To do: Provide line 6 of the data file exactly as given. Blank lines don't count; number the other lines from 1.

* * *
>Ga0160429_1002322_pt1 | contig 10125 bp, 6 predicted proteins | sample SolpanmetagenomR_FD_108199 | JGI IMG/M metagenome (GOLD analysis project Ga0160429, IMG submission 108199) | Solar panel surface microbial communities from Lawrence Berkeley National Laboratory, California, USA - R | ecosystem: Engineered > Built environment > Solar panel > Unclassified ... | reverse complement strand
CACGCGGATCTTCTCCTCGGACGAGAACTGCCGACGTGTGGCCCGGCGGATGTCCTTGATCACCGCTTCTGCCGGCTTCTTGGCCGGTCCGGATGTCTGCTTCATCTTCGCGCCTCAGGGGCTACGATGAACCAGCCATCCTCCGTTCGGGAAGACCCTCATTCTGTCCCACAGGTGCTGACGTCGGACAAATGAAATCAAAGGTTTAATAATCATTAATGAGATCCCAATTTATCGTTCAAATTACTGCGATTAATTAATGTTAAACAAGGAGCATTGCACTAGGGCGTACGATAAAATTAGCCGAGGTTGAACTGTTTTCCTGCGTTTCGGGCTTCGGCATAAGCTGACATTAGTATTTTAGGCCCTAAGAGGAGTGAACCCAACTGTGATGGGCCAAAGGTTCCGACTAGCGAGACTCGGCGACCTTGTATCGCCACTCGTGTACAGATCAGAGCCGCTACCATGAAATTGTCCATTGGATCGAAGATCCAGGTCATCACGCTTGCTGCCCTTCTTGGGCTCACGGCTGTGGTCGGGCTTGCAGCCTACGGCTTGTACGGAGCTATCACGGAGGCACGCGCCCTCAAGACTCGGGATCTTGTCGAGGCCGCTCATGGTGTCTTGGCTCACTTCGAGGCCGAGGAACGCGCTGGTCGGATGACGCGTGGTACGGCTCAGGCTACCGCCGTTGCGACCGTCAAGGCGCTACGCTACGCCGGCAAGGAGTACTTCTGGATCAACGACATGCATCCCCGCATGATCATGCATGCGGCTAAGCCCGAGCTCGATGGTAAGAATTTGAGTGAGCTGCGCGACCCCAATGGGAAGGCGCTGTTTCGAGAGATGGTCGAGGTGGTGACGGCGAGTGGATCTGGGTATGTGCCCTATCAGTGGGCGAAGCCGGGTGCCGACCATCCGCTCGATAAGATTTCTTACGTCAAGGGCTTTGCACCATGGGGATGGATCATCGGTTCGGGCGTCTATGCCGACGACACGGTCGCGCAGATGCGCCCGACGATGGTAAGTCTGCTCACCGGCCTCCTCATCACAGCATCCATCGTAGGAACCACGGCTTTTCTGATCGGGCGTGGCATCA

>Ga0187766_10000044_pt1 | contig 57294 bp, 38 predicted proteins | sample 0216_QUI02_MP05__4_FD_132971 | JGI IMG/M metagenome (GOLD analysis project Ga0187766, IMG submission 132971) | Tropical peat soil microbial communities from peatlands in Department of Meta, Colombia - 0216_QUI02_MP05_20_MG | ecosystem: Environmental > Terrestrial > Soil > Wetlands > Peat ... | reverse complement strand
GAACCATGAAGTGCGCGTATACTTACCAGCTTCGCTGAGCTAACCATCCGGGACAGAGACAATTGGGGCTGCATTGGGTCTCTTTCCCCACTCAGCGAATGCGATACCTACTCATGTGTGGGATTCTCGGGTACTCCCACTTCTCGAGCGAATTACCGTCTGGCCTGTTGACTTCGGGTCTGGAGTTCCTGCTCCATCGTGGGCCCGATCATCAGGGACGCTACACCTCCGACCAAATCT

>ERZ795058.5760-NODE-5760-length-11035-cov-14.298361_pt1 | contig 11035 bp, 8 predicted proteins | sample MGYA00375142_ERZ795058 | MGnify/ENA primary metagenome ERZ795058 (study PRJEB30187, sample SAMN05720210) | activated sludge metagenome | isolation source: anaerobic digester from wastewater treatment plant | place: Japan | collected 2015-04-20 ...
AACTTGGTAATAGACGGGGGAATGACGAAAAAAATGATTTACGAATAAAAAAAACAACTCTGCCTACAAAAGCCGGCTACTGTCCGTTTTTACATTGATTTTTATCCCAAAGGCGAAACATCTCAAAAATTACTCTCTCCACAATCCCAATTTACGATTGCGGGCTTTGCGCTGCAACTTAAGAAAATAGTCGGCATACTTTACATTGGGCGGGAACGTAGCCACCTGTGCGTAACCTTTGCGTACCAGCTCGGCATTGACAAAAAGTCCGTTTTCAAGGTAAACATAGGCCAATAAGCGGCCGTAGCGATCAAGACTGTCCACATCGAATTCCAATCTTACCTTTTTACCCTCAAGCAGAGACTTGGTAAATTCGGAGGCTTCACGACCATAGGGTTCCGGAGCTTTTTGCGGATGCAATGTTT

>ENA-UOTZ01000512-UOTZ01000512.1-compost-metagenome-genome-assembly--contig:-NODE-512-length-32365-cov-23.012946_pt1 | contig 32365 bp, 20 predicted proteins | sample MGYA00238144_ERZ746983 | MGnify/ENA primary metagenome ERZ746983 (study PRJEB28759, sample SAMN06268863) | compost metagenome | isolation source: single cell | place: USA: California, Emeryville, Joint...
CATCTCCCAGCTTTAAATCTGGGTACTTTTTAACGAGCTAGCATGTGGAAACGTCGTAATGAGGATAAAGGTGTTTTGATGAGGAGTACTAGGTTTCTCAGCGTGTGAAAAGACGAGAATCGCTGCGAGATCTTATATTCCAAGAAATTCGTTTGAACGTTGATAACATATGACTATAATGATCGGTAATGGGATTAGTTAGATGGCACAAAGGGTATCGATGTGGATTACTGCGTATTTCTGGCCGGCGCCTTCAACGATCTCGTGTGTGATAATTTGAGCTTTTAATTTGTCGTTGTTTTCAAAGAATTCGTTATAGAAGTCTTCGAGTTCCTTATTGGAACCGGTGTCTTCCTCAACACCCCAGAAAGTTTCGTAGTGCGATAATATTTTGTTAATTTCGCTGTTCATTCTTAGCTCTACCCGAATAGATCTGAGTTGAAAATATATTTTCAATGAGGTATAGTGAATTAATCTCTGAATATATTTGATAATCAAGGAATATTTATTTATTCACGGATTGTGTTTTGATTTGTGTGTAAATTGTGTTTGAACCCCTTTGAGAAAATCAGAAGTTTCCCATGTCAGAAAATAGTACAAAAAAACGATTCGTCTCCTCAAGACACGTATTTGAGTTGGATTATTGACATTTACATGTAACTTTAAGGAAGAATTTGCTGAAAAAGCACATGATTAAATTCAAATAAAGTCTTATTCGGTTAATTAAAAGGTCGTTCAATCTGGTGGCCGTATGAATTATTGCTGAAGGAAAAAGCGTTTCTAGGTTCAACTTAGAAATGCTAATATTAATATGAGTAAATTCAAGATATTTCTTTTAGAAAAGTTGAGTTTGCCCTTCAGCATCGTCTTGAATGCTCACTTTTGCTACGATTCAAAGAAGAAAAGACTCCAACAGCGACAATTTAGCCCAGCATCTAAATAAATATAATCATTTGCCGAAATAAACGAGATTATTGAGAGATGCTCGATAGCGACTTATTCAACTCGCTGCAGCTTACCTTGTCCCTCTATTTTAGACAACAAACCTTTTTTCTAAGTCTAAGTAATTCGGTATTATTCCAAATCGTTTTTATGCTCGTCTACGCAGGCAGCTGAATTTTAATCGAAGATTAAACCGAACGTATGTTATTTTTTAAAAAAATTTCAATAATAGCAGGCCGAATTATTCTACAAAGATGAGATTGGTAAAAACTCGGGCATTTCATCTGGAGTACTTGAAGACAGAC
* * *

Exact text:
AACTTGGTAATAGACGGGGGAATGACGAAAAAAATGATTTACGAATAAAAAAAACAACTCTGCCTACAAAAGCCGGCTACTGTCCGTTTTTACATTGATTTTTATCCCAAAGGCGAAACATCTCAAAAATTACTCTCTCCACAATCCCAATTTACGATTGCGGGCTTTGCGCTGCAACTTAAGAAAATAGTCGGCATACTTTACATTGGGCGGGAACGTAGCCACCTGTGCGTAACCTTTGCGTACCAGCTCGGCATTGACAAAAAGTCCGTTTTCAAGGTAAACATAGGCCAATAAGCGGCCGTAGCGATCAAGACTGTCCACATCGAATTCCAATCTTACCTTTTTACCCTCAAGCAGAGACTTGGTAAATTCGGAGGCTTCACGACCATAGGGTTCCGGAGCTTTTTGCGGATGCAATGTTT